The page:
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Criticism. 2nd rev ed. Grand Rapids: Wm. B. Eerdmans Publishing Company. Alexander, Bishop Daniel William 1880–1968 African Orthodox Church Records 1880–1974, Emory University Libraries, Emory University Archives: RG 005. American Mission Committee at Natal 1851 “Plan for Ef fecting a Uniform Orthography of the South-African Dialects”, Journal of the American Oriental Society, 2: 330–334. Anderson, David 2005 Histories of the Hanged: The Dirty War in Kenya and the End of Empire. New York: W. W. Norton & Company. Anderson, William B. 1977 Man Facing Out. Nairobi

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sisters in our self-affirmation18 skills, which will equip us to adapt to experiences of and encounters with male church territorial claims. “These role models provide a rich resource for our self-affirmation in church politics of identity”.19 They can be used to challenge patriarchal systems of Applied Linguistics & English Literature 1(2), July 2012. Identity politics is a dominant theme in Black feminists, 2012, p. 85. 17 Rody, Caroline:  The Daughter’s Return:  African-American and Caribbean Women’s Fictions of History. Oxford University Press: New York 2001

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Publ., Enugu, Nigeria, 2004. ATHERTON, J., The Scandal of Poverty: Priorities for the Emerging Church, Mowbray & Co. Ltd, London, 1983. ATKINSON, A. B., Poverty and Social Security, Prentice Hall, Harvester Wheatsheaf, New York, 1989. BANSIKIZA, C., Responding to Poverty in Africa, AMECEA Gaba Publ., El- doret, Kenya, 2007. BARRI, F. R., “The Sex Trade Industry’s Worldwide Exploitation of Chil- dren”, in: Annals of the American Academy of Political and Social Science, Vol. 575, 15 May 2001, 147–157. BIRD, O. A., The Idea of Justice, Praeger, New York, 1967. BITTLE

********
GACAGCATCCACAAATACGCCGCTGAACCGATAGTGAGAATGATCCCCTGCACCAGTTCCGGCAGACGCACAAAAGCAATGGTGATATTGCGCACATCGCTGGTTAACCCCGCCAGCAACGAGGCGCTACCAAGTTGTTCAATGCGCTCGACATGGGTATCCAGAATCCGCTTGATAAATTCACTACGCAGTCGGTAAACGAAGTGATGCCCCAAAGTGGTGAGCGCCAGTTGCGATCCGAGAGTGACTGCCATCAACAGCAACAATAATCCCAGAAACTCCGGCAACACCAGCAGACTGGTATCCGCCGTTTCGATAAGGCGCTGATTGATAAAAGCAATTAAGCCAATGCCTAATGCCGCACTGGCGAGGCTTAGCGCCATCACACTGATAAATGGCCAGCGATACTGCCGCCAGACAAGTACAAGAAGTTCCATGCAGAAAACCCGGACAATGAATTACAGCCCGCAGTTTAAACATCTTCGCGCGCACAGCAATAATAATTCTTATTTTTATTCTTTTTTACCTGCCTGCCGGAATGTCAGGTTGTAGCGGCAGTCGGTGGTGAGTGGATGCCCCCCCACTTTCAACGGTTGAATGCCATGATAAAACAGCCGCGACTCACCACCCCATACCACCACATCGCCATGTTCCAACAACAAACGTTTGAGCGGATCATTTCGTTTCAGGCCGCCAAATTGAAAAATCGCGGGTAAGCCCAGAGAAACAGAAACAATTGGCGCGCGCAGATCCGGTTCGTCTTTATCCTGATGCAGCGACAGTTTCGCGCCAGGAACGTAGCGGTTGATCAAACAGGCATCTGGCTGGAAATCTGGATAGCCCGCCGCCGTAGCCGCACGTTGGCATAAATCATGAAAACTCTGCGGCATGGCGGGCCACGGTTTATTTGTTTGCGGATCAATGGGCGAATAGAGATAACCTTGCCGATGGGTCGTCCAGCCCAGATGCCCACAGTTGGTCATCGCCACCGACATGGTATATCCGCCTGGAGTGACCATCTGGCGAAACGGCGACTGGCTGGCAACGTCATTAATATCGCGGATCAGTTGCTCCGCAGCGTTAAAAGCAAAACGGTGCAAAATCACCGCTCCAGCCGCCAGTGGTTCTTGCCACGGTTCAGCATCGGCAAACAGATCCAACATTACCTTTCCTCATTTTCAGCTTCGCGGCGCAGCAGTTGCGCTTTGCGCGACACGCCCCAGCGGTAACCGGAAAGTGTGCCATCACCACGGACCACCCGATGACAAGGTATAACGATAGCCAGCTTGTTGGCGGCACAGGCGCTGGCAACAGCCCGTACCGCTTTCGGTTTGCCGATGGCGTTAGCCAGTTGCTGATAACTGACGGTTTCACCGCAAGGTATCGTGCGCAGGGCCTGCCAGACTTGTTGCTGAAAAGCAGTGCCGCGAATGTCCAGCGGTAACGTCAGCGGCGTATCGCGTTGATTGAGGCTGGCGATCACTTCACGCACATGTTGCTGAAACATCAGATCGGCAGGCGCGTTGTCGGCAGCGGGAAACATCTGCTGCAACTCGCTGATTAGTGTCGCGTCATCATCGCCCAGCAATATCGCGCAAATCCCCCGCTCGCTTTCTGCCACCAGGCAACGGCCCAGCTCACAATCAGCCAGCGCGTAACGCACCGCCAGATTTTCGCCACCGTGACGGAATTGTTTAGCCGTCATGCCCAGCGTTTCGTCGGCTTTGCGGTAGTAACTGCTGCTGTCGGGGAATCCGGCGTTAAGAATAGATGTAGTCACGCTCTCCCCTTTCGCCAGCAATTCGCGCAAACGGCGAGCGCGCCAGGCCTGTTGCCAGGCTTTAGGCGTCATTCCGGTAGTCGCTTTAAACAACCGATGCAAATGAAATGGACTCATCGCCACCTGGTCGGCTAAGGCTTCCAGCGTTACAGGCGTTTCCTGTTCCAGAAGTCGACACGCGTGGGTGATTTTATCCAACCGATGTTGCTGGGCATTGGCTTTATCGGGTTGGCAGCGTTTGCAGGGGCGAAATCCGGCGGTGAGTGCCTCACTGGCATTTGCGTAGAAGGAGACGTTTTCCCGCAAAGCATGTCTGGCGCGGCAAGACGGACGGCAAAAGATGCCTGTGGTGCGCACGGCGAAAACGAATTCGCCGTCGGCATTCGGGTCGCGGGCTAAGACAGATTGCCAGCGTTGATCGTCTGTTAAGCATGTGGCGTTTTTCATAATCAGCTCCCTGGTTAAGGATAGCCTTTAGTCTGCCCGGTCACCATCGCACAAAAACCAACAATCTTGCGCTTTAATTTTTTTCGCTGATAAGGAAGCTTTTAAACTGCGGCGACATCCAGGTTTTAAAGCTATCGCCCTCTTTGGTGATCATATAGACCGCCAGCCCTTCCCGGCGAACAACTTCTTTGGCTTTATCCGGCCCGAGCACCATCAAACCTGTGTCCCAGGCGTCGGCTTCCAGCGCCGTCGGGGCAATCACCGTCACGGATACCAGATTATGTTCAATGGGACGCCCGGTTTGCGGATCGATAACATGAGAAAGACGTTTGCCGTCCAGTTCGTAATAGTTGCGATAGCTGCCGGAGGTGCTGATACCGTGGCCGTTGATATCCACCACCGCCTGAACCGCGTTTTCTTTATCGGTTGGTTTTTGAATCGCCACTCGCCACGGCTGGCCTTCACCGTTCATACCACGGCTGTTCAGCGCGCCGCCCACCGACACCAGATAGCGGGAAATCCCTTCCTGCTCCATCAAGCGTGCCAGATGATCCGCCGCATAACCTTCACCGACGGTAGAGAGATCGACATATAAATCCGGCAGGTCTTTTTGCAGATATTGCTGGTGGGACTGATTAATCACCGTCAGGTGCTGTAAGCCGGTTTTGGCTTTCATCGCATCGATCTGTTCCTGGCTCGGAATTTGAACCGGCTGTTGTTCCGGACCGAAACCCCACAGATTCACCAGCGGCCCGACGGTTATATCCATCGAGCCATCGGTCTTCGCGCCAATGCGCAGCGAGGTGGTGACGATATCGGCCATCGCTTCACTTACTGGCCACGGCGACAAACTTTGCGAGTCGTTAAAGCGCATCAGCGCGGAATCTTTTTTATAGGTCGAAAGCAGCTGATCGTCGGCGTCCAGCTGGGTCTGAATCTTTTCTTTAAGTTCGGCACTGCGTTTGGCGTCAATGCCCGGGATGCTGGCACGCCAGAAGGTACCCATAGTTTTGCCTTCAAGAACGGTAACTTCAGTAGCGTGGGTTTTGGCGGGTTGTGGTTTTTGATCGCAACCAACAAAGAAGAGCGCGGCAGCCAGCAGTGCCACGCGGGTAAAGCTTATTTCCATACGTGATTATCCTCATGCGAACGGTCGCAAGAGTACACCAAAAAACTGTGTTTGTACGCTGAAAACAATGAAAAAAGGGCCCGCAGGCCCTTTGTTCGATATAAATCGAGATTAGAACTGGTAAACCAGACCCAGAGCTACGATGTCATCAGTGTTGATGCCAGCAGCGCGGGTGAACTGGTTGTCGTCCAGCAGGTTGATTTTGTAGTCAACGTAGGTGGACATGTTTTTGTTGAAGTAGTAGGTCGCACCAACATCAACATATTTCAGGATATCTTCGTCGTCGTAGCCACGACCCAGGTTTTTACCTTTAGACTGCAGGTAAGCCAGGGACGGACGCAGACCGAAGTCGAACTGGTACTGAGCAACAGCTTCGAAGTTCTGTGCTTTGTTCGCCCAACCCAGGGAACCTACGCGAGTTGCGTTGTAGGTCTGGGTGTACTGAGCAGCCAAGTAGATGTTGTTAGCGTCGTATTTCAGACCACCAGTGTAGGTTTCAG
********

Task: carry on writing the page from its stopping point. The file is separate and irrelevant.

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’. They are men and women to whom one is related through males only. In other 154 the society. For instance, the “Umune/Ibenne” (Mother’s agnates among whom the individual enjoys the “Okene” privileges) stands as a defence against the injustice, which may surge against the individual in his or her father’s agnate, the “Umunna”. We shall return to this theme later. 3.4 Life is Paramount “Ndu bu isi” in Igbo (African) Worldview Another popular stereotype of the African worldview is that on their value for life. For the African the foundation of every human

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all those who were “alienated and hostile” are now at peace with God. Ephesians, in our judgement, elaborates a lot more on this latter concept when the writer dwells on how Jews and Gentiles are brought together in Christ. The former alienation has ended because of him. The study of the differing contexts of Paul’s and his disciples’ use of reconciliation, as presented above, has implications for the Church today. The next and final part of this article tries to explore this from the perspective of the African Synod39 of October 2009. Part III. Active